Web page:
Standard Oil Co. Prior to its dissolution in 1911, the Standard Oil Co. was the largest oil refiner in the world. Since all oil needed to be processed, Standard Oil was able to influence production and set prices for every aspect of the industry. Image courtesy of Cleveland State University Special Collections
Standard Oil Co. Exhibit, 1937 At the 1937 Great Lake Exposition, Sohio sponsored an oil industry exhibit. A 5,000 foot working model of an oil refinery was brought in from Chicago's Museum of Industry. The exhibit demonstrated the process of refining crude oil to its final treatment as gas, asphalt, oil, grease, and parafin. W. T. Holliday, the president of Sohio, was also president of the Great Lakes Exposition in 1937. Image courtesy of Cleveland State University Special Collections
The Williamson Building, 1899 Prior to the construction of the Sohio Building, the site at 200 Public Square was partially occupied by the Williamson Building. Constructed in 1899, the 17-story high-rise was completed in a classical style. Among its many tenants, the Williamson Building housed the Cleveland Federal Reserve Bank during its first years in Cleveland. Image courtesy of Cleveland Public Library Photograph Collection
The Cuyahoga Building, c. 1913 Constructed in 1893, the Cuyahoga Building was the first steel-frame structure in Cleveland. The building was designed by prominent Chicago architect Daniel Burnham, who would later be influential in the development of Cleveland's Group Plan. Image courtesy of Cleveland Public Library Photograph Collection
Implosion, 1982 In October of 1982, both the Williamson Building and the Cuyahoga Building were demolished to make room for the proposed Sohio skyscraper. Six thousand onlookers watched as Controlled Demolition, Inc. imploded the two historic structures. The archway from the Cuyahoga Building was saved, and would later be installed in the new library of the Western Reserve Historical Society. Image courtesy of Cleveland Public Library Photograph Collection. Photograph by Paul Glenn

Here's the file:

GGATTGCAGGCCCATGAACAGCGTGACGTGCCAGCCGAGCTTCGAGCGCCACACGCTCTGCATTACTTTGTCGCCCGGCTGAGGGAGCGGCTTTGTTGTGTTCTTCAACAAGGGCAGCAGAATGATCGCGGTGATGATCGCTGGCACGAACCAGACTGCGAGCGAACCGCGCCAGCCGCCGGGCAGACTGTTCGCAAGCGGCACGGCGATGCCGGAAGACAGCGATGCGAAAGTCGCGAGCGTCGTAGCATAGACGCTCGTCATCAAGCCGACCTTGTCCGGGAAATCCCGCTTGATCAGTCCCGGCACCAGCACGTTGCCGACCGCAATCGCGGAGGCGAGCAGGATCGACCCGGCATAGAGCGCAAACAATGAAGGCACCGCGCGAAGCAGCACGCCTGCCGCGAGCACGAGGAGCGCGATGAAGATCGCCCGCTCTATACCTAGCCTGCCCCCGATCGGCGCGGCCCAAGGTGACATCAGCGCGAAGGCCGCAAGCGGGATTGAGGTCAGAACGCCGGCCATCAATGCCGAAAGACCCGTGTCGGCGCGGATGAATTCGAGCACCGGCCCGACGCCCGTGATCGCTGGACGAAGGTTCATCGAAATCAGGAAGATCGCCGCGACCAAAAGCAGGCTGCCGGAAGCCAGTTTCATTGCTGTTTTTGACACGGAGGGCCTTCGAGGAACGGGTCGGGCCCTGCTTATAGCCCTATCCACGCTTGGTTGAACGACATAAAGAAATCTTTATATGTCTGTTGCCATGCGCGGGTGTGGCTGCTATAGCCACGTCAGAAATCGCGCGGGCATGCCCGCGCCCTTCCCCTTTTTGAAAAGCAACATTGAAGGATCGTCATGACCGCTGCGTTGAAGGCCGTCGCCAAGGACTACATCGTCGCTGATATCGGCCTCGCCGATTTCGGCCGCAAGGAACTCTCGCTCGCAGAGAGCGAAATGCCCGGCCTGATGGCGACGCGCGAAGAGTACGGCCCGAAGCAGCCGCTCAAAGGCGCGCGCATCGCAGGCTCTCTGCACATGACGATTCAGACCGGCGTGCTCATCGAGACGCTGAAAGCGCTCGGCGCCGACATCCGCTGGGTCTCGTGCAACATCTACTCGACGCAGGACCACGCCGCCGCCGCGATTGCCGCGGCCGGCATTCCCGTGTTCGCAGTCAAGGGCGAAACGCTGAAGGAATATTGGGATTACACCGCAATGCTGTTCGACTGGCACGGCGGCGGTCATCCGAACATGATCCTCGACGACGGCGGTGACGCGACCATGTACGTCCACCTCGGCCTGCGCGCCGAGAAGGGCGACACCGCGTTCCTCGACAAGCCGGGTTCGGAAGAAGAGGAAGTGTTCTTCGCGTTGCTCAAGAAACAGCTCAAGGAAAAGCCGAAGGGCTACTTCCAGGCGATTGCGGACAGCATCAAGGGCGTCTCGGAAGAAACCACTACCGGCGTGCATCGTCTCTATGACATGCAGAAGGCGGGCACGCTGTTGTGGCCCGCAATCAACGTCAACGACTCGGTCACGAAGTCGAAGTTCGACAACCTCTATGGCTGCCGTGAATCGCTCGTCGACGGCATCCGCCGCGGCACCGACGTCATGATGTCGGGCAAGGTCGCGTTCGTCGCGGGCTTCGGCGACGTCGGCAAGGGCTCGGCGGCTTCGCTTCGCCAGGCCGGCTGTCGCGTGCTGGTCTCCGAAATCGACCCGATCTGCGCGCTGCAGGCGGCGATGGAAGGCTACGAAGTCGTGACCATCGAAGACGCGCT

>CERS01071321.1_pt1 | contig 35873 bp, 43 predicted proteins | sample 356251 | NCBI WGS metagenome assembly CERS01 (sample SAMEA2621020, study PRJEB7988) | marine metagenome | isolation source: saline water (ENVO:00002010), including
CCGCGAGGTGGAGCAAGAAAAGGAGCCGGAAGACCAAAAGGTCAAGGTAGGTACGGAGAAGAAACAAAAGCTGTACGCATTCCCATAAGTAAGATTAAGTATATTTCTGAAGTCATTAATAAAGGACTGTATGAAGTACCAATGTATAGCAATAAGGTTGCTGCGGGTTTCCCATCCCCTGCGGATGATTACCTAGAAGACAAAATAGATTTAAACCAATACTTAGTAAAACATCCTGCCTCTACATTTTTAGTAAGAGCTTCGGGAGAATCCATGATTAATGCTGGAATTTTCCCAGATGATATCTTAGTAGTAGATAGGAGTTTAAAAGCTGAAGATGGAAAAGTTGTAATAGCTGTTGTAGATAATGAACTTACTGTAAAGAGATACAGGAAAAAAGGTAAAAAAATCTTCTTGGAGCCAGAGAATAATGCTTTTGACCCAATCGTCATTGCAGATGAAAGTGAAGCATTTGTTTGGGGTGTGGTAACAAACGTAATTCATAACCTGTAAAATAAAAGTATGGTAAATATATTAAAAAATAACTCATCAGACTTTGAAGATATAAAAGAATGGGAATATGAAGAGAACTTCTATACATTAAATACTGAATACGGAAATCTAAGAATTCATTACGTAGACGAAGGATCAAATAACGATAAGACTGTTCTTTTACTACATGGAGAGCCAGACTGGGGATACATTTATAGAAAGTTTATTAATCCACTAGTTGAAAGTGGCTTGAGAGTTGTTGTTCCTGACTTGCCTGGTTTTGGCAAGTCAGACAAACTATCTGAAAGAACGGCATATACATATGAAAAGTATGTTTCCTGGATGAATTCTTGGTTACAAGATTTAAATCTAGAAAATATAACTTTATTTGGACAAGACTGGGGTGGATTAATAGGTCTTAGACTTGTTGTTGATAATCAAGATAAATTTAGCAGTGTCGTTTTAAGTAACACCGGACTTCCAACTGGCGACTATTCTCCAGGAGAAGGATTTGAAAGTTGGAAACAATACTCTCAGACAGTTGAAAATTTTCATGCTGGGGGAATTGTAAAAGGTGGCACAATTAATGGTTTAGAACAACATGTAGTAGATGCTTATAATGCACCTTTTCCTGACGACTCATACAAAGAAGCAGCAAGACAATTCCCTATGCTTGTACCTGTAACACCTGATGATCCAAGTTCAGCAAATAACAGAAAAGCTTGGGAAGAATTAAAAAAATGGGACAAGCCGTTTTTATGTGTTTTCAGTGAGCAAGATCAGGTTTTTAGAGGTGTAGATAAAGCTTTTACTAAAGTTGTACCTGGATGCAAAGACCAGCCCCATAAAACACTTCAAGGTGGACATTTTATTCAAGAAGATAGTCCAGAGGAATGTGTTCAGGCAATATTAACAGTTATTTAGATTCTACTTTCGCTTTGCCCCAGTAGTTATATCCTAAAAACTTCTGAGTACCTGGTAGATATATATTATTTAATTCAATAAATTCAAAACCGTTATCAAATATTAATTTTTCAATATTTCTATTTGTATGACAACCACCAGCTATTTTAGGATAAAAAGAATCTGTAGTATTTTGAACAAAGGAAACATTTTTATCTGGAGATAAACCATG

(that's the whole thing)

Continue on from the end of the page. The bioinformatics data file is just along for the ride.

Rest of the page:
Proposed Headquarters, 1977 Pictured is an early rendering of the headquarters for Sohio that looks very different than the building that was constructed. Image courtesy of Cleveland Public Library Photograph Collection
Construction, 1984 To provide stability for the 20,000 tons of structural steel needed to complete the Sohio Building, shafts for concrete were drilled 240 feet below the surface to lay the foundation. Image courtesy of Cleveland Public Library Photograph Collection
Free Stamp Commissioned by Sohio to be placed at their headquarters on Cleveland's Public Square, the Free Stamp was designed by Claes Oldenburg and Coosje van Bruggen. The 75,000 pound aluminum and steel replica of a hand stamp was intended to stand upright, complimenting the Soldiers and Sailors monument, with the word "FREE" facing the ground. Completed following the takeover of Sohio by British Petroleum America, the corporation's new executives decided against placing the piece of public art outside of the headquarters. The sculpture would sit in over eighty pieces at a warehouse in Indiana for three years as the future location of the monument was disputed by BP America, its designers, and Cleveland's City Council. BP America would eventually donate the work to the City of Cleveland, and a site was agreed upon to the east of City Hall at Willard Park. On the direction of the sculptors, the piece was reoriented to lay on its side - angled so that the "FREE" stamp points towards the corporate offices on the 23rd floor of the BP building. Image courtesy of Cleveland State University Special Collections

Location

200 Public Square, Cleveland, OH 44114

Metadata

Richard Raponi, “200 Public Square,” Cleveland Historical, accessed May 25, 2022, https://clevelandhistorical.org/index.php/items/show/306.